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  • Writer's pictureSubha

The Importance of Finding Balance in 'Can You Hear Me?' Moments

Updated: 1 day ago

Life lessons from Trevor Noah and coffee table coasters

‘Can you hear me?’ By now, and yes, even now, we hear this every day on at least one virtual call. I didn’t expect to hear it from Trevor Noah standing 50 feet away from me, 30 seconds into a much-anticipated live stand-up comedy show.

But life has a way of echoing its own peculiar ‘Can you hear me?’ moments. Just like that unexpected glitch in a live performance, there are instances when life seems to pause, throw a question our way, and wait for our response. This was my second attempt and second unforeseen cancellation of a Trevor Noah live show. What was the universe telling me?

These moments are life's impromptu improv sessions, the unplanned comedy sketches that grab our attention. They're not just little blips; they're the cosmic winks inviting us to take a moment and reflect on the quirky story we're all co-writing.

When The Body Says… What Now?

I realise now that significant events in our lives can act as narrative bookmarks. Deeply personal moments like a promotion long overdue but just as sweet, or the loss of a job despite putting in a full day’s work every single day, or the weight of a milestone birthday, or the departure of a loved one. Intimate moments are expected to feel intimate and trigger existential questions.

I also realise that sometimes it is acts of humankind thousands of miles away. A father and son in a submarine together, thinking it’s the first of many such adventures in the deep blue sea. Forty-one trapped miners emerged after 17 days trapped miles deep in the earth. Millions watching and praying for a piece of metal to land on the dark side of the moon. Waking up to sudden declarations of war in a land far far away but the cries don’t feel distant.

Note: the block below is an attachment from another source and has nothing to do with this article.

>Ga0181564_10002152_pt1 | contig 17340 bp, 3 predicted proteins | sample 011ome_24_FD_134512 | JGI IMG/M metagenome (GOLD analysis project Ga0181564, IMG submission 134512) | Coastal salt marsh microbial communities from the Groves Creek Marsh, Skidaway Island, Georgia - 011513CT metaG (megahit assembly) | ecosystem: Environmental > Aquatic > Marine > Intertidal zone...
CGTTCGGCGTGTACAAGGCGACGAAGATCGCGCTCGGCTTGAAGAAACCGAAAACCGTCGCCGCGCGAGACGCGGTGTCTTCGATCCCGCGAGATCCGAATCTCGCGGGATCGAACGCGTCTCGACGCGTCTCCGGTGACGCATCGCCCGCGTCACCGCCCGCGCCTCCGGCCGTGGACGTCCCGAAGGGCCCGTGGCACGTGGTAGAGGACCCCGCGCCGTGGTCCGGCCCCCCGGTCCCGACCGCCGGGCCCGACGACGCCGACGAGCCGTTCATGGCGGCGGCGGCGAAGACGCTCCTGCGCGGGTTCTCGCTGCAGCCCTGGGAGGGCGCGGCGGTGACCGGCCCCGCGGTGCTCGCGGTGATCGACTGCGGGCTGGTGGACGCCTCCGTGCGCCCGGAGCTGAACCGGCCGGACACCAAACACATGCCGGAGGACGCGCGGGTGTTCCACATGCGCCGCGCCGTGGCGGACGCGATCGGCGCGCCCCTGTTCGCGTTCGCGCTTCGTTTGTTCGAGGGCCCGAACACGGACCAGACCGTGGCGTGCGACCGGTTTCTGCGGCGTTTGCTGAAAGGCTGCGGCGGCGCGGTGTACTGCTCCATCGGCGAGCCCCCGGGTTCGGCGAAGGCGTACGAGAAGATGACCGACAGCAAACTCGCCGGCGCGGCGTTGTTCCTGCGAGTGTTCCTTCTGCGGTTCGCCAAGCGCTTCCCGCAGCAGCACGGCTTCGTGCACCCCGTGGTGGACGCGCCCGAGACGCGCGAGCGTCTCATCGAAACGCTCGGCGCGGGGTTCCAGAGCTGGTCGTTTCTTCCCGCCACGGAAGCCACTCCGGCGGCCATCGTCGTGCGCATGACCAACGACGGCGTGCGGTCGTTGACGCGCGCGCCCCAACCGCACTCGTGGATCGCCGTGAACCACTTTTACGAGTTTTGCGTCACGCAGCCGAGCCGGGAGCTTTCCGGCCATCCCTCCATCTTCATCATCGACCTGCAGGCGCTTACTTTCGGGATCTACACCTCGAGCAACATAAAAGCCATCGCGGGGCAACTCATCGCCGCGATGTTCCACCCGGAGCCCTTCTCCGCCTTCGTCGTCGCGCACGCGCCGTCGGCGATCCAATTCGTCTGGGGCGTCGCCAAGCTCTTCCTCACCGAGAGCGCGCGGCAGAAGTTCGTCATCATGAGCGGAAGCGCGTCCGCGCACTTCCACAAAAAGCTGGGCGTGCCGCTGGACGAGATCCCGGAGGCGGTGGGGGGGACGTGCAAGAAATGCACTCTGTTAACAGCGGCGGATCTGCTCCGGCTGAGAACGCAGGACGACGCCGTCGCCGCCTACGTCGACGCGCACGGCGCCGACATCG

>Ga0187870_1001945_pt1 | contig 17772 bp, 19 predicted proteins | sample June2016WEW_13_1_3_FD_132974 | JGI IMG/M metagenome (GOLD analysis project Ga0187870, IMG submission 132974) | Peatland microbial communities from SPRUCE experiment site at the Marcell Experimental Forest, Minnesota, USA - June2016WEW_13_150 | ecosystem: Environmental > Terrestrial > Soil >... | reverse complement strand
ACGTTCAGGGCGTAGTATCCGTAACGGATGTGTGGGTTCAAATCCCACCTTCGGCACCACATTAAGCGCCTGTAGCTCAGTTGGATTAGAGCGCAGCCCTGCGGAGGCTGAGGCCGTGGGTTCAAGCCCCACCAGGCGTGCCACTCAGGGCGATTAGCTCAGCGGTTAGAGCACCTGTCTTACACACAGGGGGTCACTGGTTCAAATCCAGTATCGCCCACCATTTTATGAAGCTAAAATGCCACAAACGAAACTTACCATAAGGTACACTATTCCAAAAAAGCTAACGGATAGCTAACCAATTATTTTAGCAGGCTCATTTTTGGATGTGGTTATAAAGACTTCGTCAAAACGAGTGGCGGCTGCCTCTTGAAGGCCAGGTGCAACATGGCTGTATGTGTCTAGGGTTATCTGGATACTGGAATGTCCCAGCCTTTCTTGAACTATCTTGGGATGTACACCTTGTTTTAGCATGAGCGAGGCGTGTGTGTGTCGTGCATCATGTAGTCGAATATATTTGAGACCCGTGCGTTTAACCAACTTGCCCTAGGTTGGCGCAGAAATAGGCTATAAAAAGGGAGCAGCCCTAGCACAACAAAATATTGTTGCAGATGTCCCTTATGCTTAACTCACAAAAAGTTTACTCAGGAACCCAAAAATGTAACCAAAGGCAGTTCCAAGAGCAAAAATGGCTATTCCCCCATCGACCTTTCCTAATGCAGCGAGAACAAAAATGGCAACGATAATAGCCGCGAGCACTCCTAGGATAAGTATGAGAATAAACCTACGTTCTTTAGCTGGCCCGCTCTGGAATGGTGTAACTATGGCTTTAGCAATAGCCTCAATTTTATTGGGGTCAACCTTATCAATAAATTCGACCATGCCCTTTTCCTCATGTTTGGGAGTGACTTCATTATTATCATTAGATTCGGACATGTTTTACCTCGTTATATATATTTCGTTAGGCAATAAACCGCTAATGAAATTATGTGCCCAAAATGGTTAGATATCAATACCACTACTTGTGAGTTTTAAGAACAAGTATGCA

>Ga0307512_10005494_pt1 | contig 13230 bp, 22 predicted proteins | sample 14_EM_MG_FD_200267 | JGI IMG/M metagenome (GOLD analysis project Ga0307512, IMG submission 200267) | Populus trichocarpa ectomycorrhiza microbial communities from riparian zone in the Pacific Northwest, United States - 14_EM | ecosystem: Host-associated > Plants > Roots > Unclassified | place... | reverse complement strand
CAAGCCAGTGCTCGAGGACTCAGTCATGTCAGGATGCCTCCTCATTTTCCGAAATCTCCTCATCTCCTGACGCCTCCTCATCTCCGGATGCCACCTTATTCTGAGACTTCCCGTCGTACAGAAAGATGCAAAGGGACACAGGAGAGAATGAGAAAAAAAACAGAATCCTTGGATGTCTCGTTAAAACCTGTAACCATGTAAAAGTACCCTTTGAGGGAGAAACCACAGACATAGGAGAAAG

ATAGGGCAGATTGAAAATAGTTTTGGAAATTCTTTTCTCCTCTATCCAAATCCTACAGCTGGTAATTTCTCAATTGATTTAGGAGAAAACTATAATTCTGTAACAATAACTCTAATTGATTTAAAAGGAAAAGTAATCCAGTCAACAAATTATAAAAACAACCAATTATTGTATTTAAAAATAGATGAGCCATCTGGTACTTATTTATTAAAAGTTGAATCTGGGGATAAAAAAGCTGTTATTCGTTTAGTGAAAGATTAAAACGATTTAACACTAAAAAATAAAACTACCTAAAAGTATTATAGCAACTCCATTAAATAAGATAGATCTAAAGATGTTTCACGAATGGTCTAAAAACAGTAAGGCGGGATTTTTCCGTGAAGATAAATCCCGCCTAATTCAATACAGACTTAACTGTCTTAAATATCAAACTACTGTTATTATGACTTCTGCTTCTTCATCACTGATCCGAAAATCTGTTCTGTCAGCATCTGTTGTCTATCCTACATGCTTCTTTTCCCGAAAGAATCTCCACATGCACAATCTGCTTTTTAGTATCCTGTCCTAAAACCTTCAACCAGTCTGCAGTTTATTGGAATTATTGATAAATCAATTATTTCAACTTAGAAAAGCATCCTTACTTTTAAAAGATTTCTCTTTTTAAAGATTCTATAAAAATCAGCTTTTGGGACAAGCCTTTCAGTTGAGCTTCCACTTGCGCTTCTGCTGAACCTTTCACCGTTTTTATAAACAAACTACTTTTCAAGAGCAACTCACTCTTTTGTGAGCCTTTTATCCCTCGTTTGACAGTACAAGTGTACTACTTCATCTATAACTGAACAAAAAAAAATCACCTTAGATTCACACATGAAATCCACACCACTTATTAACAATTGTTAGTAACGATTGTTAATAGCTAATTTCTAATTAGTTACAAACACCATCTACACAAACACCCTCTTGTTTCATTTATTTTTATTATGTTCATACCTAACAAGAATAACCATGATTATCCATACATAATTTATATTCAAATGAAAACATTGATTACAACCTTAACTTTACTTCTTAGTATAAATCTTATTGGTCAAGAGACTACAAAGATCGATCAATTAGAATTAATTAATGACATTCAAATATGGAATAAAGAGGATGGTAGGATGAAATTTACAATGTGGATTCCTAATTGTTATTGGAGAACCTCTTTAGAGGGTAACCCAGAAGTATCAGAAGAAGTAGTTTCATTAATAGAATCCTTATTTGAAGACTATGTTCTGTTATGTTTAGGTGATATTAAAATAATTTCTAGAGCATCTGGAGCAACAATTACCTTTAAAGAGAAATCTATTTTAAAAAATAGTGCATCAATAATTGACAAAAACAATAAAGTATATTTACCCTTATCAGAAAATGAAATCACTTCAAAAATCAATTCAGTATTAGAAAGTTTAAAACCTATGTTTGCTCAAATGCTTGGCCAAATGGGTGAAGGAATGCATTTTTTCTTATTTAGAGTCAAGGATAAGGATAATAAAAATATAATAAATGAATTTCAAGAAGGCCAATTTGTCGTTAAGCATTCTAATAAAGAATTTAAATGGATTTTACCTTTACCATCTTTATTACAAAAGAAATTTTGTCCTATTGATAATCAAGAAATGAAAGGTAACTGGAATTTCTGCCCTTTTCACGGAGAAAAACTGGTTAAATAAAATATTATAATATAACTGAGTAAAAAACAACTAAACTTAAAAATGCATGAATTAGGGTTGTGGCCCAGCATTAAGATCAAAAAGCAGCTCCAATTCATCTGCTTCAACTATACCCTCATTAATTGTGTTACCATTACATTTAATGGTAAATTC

These events, whether up close or seemingly detached, have a unique way of making your body tingle, demanding an immediate pause. They ask you to hold that thought, to digest the moment's weightiness. Once in a while, one in many, struggles to come out of that moment. It lingers. Asks more questions.

What next? Why me? How will I? When will I?

The Pause and Its Paths

In that suspended moment, reflections bloom. It's a natural human tendency to reevaluate, to wonder about the essence of our existence. Often, there are two diverging paths that beckon: the path of being and the path of doing.

As Trevor Noah turned 40 last week, he sat down with a couple of close friends on his podcast and reflected:

So What Now for me? I would say right now, I am trying to spend as much of my brain power on living a life well lived as I would normally spend on achieving things in life.Because I think depending on who you are, depending on how you've lived life, you may find it easier to do one or the other.
There are many people who are like in touch with their spirits and they're really connected to themselves and the earth and everything, but they can't pay their rent. And I mean good for you. You've connected to the Earth.There are other people who have spent all their time in the machine achieving, working, doing, achieving, working. And then at the end of their lives, they realize, I've never touched Earth.